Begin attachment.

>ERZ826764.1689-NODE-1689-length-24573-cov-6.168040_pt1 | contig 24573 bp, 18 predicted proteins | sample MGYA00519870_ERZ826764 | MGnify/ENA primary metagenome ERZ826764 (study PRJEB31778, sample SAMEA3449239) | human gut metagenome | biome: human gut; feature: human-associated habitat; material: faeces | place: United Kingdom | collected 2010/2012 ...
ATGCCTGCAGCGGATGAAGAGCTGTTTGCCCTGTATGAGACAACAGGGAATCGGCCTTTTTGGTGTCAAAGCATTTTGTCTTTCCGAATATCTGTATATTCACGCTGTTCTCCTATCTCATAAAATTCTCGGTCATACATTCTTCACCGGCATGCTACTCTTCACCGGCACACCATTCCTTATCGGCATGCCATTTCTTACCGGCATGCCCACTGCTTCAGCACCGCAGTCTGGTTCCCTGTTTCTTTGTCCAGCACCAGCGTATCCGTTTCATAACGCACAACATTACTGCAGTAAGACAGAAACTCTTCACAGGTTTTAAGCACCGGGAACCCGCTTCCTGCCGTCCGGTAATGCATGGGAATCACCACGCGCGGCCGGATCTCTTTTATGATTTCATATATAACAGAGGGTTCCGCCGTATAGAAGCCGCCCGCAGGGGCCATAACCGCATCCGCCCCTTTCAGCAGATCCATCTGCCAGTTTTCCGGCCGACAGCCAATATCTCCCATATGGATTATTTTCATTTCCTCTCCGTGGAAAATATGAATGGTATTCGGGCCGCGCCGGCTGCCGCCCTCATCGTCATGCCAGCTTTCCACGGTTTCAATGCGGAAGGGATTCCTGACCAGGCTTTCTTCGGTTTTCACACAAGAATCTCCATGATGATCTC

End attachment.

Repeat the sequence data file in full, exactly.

>ERZ826764.1689-NODE-1689-length-24573-cov-6.168040_pt1 | contig 24573 bp, 18 predicted proteins | sample MGYA00519870_ERZ826764 | MGnify/ENA primary metagenome ERZ826764 (study PRJEB31778, sample SAMEA3449239) | human gut metagenome | biome: human gut; feature: human-associated habitat; material: faeces | place: United Kingdom | collected 2010/2012 ...
ATGCCTGCAGCGGATGAAGAGCTGTTTGCCCTGTATGAGACAACAGGGAATCGGCCTTTTTGGTGTCAAAGCATTTTGTCTTTCCGAATATCTGTATATTCACGCTGTTCTCCTATCTCATAAAATTCTCGGTCATACATTCTTCACCGGCATGCTACTCTTCACCGGCACACCATTCCTTATCGGCATGCCATTTCTTACCGGCATGCCCACTGCTTCAGCACCGCAGTCTGGTTCCCTGTTTCTTTGTCCAGCACCAGCGTATCCGTTTCATAACGCACAACATTACTGCAGTAAGACAGAAACTCTTCACAGGTTTTAAGCACCGGGAACCCGCTTCCTGCCGTCCGGTAATGCATGGGAATCACCACGCGCGGCCGGATCTCTTTTATGATTTCATATATAACAGAGGGTTCCGCCGTATAGAAGCCGCCCGCAGGGGCCATAACCGCATCCGCCCCTTTCAGCAGATCCATCTGCCAGTTTTCCGGCCGACAGCCAATATCTCCCATATGGATTATTTTCATTTCCTCTCCGTGGAAAATATGAATGGTATTCGGGCCGCGCCGGCTGCCGCCCTCATCGTCATGCCAGCTTTCCACGGTTTCAATGCGGAAGGGATTCCTGACCAGGCTTTCTTCGGTTTTCACACAAGAATCTCCATGATGATCTC